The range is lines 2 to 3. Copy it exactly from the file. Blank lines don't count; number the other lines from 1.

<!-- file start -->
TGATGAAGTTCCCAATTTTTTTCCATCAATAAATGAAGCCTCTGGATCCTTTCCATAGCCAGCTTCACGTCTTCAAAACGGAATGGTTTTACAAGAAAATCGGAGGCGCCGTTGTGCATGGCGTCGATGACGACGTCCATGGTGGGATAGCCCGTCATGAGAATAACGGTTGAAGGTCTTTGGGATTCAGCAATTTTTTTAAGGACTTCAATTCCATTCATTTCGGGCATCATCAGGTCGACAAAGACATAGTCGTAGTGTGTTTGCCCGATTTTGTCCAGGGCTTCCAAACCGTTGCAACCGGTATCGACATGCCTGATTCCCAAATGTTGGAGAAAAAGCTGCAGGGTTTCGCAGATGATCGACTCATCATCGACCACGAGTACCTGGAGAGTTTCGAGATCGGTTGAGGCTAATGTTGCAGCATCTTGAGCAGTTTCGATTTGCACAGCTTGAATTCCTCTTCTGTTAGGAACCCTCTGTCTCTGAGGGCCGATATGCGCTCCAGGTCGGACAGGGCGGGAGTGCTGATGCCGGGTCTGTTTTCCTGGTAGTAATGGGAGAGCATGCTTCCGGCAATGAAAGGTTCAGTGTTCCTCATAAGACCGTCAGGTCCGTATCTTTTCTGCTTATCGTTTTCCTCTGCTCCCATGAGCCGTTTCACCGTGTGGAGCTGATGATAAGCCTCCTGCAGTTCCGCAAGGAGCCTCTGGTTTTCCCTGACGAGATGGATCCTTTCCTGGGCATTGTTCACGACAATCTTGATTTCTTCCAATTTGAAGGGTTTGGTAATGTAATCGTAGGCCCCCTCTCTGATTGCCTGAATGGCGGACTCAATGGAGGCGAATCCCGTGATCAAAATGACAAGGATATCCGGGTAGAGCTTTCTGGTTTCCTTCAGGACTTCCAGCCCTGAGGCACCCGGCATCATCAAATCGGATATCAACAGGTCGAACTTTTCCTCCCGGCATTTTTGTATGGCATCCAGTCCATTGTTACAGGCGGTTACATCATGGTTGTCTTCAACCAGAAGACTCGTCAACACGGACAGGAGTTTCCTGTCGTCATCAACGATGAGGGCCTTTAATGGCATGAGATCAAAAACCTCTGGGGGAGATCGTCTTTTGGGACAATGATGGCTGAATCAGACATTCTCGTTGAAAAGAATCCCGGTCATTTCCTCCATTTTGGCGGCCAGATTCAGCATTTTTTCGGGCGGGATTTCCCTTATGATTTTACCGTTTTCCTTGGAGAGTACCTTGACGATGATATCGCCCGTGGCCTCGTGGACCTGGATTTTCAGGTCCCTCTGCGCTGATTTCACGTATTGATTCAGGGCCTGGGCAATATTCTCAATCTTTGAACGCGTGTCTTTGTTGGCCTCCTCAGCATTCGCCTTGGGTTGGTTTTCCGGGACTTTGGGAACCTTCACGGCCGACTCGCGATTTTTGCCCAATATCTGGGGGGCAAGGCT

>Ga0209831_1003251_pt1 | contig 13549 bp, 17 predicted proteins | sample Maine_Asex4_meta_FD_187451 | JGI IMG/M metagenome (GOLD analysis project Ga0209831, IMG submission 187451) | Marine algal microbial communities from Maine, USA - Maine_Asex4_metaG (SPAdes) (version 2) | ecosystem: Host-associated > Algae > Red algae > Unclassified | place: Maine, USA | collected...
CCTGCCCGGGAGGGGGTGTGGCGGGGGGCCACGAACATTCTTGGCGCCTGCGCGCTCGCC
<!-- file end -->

>Ga0209831_1003251_pt1 | contig 13549 bp, 17 predicted proteins | sample Maine_Asex4_meta_FD_187451 | JGI IMG/M metagenome (GOLD analysis project Ga0209831, IMG submission 187451) | Marine algal microbial communities from Maine, USA - Maine_Asex4_metaG (SPAdes) (version 2) | ecosystem: Host-associated > Algae > Red algae > Unclassified | place: Maine, USA | collected...
CCTGCCCGGGAGGGGGTGTGGCGGGGGGCCACGAACATTCTTGGCGCCTGCGCGCTCGCC